Published: Fri, July 12, 2019
IT | By Lester Massey

Google uses humans to review Google Assistant queries, report says

Google uses humans to review Google Assistant queries, report says

It was found that numerous recordings included identifiable personal details of users, while 153 conversations were seemingly recorded by accident, as the wake command of "OK Google" or "Hey Google" wasn't used to trigger the digital assistant.

According to the VRT News report, most of the recordings subcontractors listen to are ones that are made consciously by Google Home users.

Devices like Google Home, Google Assistant or Amazon's Alexa have risen in popularity in recent years.

According to the report, Google employs thousands of contractors around the world to transcribe Assistant conversations, although they all use a secure login to access the recordings via the company's Crowdsource app.

Perhaps most troubling, at least some of those recordings do not appear to have been trigged with an activation phrase like "Hey, Google". "We are conducting a full review of our safeguards in this space to prevent misconduct like this from happening again", the blog penned by Google product manager of Search David Monsees said. Recorded voices leaked to VRT included "bedroom conversations, conversations between parents and their children, but also blazing rows and professional phone calls containing lots of private information".

In a statement, the company said a small number of anonymous recordings were transcribed by its experts, and revealed that an investigation had been launched after some Dutch audio data had been leaked. The incident is being investigated by the company, and it says action will be taken against the leaker.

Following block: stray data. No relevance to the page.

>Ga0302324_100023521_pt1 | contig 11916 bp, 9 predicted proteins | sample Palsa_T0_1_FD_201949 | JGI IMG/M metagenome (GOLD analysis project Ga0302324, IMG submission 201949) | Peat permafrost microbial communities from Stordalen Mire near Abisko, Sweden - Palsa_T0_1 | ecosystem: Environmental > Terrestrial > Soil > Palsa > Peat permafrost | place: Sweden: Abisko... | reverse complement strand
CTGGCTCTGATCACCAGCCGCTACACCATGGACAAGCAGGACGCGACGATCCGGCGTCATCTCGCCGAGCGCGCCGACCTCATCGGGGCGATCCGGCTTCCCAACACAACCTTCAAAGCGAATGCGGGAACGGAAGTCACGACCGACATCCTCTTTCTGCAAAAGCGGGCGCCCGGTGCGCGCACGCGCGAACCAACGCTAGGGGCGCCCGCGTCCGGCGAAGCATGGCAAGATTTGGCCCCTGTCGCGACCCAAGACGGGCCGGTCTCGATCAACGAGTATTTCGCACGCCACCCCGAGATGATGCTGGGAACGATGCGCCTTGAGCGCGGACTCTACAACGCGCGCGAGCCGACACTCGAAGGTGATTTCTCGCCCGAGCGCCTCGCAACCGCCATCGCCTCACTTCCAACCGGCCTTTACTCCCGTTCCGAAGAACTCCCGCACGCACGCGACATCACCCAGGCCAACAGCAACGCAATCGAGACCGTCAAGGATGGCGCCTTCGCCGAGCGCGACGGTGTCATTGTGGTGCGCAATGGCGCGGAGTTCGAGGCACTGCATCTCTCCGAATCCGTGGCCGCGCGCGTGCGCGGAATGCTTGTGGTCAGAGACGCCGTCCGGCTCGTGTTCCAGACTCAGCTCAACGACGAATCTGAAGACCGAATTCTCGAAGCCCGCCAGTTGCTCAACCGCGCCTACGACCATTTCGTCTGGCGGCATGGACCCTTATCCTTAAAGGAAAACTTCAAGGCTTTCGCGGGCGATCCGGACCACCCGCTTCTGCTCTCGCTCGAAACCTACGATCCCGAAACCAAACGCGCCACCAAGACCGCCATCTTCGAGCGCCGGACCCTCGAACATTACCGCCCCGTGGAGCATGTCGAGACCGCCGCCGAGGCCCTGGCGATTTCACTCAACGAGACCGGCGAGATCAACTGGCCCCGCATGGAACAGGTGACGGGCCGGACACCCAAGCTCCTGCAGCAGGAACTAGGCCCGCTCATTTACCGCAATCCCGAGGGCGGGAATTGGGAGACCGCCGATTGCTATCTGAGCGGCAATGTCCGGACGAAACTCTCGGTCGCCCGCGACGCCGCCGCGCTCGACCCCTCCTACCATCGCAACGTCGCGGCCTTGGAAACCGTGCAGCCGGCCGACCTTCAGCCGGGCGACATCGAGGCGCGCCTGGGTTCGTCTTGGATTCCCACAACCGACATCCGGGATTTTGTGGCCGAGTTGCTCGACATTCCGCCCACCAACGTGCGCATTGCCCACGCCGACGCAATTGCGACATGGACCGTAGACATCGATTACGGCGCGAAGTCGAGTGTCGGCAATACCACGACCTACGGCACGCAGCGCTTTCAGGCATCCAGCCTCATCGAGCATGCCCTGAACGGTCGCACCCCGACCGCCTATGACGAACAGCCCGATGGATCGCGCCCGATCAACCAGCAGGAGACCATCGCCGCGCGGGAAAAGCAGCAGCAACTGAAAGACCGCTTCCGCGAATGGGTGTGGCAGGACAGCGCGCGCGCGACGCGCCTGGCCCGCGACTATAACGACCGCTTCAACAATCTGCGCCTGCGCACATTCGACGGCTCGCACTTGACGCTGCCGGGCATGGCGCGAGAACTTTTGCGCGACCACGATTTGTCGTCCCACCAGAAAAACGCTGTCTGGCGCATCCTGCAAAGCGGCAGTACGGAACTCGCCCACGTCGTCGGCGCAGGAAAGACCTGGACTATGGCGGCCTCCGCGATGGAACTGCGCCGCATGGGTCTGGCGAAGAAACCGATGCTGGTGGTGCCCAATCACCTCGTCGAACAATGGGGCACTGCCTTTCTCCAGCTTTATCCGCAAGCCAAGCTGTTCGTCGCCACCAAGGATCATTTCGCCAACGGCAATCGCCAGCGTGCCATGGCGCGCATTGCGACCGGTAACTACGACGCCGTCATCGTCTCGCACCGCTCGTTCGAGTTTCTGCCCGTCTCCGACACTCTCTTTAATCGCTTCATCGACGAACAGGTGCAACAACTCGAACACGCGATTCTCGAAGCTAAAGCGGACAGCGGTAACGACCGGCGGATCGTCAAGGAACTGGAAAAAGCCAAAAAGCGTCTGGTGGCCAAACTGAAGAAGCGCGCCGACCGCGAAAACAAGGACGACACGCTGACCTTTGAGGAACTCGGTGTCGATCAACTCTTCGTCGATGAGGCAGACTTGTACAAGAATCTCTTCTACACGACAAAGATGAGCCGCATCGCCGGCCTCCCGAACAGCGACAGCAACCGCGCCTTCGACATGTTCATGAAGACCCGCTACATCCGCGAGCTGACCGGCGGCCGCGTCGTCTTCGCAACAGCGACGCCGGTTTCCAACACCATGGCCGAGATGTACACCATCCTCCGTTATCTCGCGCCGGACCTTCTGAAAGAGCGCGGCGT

Perhaps the bigger issue is that although the company says that none of those audio clips are linked to any identifiable information, VRT NWS, which went over a thousand such recordings, said that some of the clips also reveal sensitive information such as addresses and using that data, they were able to track down the people involved.

Google responded to the report admitting that this is how language experts help to improve its speech technology.

Google is able to claim it does not listen to the recordings Google Home devices are constantly generating only because it contracts the job out to temp workers. Moreover, transcribers are instructed "not to transcribe background conversations or other noises, and only to transcribe snippets that are directed to Google". More information on how to manage and delete Google Assistant data can be found at this Google help page.

Although Google clearly doesn't seem to have nefarious intentions behind this effort, the fact that other people can listen to what you say to your device could be seen as a potential privacy concern.

People who turn off the recording feature lose the ability for the Assistant to recognise individual voices and learn your voice pattern.

To disable this setting, head to Google's Voice & Audio Activity page while signed into your account, then switch the toggle off.

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